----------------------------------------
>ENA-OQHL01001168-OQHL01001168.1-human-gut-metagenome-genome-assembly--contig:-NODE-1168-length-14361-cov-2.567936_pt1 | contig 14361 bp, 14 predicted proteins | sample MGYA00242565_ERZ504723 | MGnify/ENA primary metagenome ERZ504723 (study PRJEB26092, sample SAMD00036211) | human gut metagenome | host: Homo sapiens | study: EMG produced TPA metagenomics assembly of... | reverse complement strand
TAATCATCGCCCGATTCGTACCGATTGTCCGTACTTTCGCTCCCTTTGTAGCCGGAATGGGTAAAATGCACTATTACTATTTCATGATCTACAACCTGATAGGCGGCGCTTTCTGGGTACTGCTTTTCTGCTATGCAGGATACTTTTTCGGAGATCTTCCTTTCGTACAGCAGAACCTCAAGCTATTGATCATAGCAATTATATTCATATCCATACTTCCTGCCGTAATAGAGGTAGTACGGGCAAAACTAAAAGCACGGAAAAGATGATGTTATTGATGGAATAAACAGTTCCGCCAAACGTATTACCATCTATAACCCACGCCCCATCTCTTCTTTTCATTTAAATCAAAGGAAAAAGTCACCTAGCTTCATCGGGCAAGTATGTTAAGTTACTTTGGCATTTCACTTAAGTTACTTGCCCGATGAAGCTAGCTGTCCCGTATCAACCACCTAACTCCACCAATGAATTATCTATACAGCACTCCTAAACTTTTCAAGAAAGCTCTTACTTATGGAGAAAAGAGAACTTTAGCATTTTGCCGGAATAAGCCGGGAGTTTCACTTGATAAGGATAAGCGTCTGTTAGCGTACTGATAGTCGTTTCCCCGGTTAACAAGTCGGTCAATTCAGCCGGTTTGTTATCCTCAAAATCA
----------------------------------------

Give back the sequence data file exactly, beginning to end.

>ENA-OQHL01001168-OQHL01001168.1-human-gut-metagenome-genome-assembly--contig:-NODE-1168-length-14361-cov-2.567936_pt1 | contig 14361 bp, 14 predicted proteins | sample MGYA00242565_ERZ504723 | MGnify/ENA primary metagenome ERZ504723 (study PRJEB26092, sample SAMD00036211) | human gut metagenome | host: Homo sapiens | study: EMG produced TPA metagenomics assembly of... | reverse complement strand
TAATCATCGCCCGATTCGTACCGATTGTCCGTACTTTCGCTCCCTTTGTAGCCGGAATGGGTAAAATGCACTATTACTATTTCATGATCTACAACCTGATAGGCGGCGCTTTCTGGGTACTGCTTTTCTGCTATGCAGGATACTTTTTCGGAGATCTTCCTTTCGTACAGCAGAACCTCAAGCTATTGATCATAGCAATTATATTCATATCCATACTTCCTGCCGTAATAGAGGTAGTACGGGCAAAACTAAAAGCACGGAAAAGATGATGTTATTGATGGAATAAACAGTTCCGCCAAACGTATTACCATCTATAACCCACGCCCCATCTCTTCTTTTCATTTAAATCAAAGGAAAAAGTCACCTAGCTTCATCGGGCAAGTATGTTAAGTTACTTTGGCATTTCACTTAAGTTACTTGCCCGATGAAGCTAGCTGTCCCGTATCAACCACCTAACTCCACCAATGAATTATCTATACAGCACTCCTAAACTTTTCAAGAAAGCTCTTACTTATGGAGAAAAGAGAACTTTAGCATTTTGCCGGAATAAGCCGGGAGTTTCACTTGATAAGGATAAGCGTCTGTTAGCGTACTGATAGTCGTTTCCCCGGTTAACAAGTCGGTCAATTCAGCCGGTTTGTTATCCTCAAAATCA